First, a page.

Britsoc: The British Society of Amsterdam and the Netherlands. Serving the British Expat community since 1920.

British Society Christmas Ball Theme

British Society Christmas Ball Theme

Theme: Iconic Britain?
Date: 12th December
Location: St. Olaf’s Chapel (Barbizon Palace Hotel, Amsterdam)

Tickets SOLD OUT
Get on the waiting list here

The theme of this year’s British Society Christmas Ball (Sold Out) is “Iconic Britain”. When I Googled this and looked at the images, I was unsurprised to find pictures of Union Jacks, Red telephone boxes, Black Cabs and Red double decker buses.

By Alison Smith

It got me thinking about what makes something truly iconic? According to Webster an icon is something which is:
a :  widely recognized and well-established <an iconic brand name>
b :  widely known and acknowledged especially for distinctive excellence <an iconic writer><a region’s iconic wines>

This gives leave to thinking that an icon can be an object or a person. To adhere to the definition “widely recognized” though we have to assume that a true icon is globally recognisable, not just in the country of origin, and what about being well established?

Iconic-Britain-shutterstock_110201744_webHas longevity got anything to do with becoming an icon? How else can an icon-in-waiting become well established?

As far as the British Icons found in Google images are concerned, red double deckers and black cabs etc. tick all the boxes. Instantly recognisable, tick! Been around for years, tick!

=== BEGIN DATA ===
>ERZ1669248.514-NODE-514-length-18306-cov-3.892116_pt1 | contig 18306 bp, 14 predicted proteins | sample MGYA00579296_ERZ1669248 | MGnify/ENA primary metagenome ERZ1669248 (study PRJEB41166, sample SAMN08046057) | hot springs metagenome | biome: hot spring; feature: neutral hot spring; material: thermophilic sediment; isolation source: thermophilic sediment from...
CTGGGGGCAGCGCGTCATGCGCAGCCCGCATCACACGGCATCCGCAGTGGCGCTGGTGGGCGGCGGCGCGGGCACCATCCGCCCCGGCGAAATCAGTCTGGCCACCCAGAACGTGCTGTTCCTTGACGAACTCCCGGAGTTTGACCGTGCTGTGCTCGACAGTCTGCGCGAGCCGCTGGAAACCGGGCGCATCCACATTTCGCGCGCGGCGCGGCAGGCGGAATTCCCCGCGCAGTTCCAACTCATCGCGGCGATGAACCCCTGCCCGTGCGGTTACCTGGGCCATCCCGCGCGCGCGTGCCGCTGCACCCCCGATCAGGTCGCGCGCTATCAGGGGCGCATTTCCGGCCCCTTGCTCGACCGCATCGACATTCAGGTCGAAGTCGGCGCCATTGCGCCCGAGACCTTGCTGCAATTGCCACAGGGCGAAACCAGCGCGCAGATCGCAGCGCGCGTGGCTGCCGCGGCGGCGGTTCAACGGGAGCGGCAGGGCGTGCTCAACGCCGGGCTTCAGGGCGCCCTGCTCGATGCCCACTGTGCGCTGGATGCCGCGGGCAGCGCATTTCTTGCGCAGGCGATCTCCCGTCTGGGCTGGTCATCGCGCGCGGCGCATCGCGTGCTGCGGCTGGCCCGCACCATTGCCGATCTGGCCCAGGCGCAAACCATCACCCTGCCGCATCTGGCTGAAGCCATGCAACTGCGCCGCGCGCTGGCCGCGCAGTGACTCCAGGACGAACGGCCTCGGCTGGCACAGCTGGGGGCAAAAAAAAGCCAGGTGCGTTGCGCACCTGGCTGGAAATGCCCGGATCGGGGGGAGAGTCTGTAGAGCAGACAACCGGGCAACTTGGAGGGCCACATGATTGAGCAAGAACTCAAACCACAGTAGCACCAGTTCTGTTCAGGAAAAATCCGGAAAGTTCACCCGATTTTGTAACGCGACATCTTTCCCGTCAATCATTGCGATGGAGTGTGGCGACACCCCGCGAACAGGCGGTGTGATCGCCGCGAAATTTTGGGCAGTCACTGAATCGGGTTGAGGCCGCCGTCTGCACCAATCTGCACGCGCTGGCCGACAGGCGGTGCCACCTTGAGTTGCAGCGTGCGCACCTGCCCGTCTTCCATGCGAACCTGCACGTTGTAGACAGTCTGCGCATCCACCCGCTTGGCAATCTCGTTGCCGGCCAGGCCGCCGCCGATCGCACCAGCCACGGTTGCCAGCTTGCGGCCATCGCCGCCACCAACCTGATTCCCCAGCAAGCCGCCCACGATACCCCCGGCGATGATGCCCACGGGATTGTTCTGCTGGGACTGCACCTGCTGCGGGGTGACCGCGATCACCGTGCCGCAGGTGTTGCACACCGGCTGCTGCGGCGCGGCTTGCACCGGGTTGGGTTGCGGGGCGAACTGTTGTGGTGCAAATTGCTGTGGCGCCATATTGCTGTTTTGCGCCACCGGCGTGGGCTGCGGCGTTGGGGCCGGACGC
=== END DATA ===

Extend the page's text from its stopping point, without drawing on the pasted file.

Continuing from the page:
But what about people?
The Queen and  Sir Winston Churchill could be described as iconic, each for their own reasons, as they are instantly recognisable in image, word and deed, and they are established symbols of Britishness beyond the UK.

But what about Princess Diana? Or Twiggy?

I think they are also considered to be British icons but their longevity is not to do with length of life or time in the spotlight. In this case I think  it’s also to do with a lasting association. Princess Diana died young but made a deep impression on the country’s psyche and is instantly recognisable around the world. Twiggy represented an era of the swinging sixties, when Great Britain was at the centre of a fashion and music revolution, and her mini skirted, gamine image became a symbol of her age, an icon.
It’s funny, but a lot of what we might consider to be iconically British comes from the 1960’s.

Think of the music, The Beatles, The Stones, The Who  and The Kinks. The fashion, Mary Quant and mini skirts, hippy chic, Kings Road and Biba, not forgetting the cars, the E-Type Jaguar and of course the Mini.
I’m sure each decade has its own icons, Punk Rock in the 70’s, Margaret Thatcher and the power dressing 80’s, but I think the 60’s icons seem to be the first to spring to mind when British icons are mentioned.
The Christmas Ball this year has been called the Iconic Britain Ball and the first thing that came to my mind was all things Austin Powers, the swinging sixties and all that great music. It’s a black tie affair, so I don’t expect to see many mini skirts, but I’m curious to find out what’s in store.

Sent from my Mary Quant iPad


Tickets SOLD OUT
 Get on the waiting list here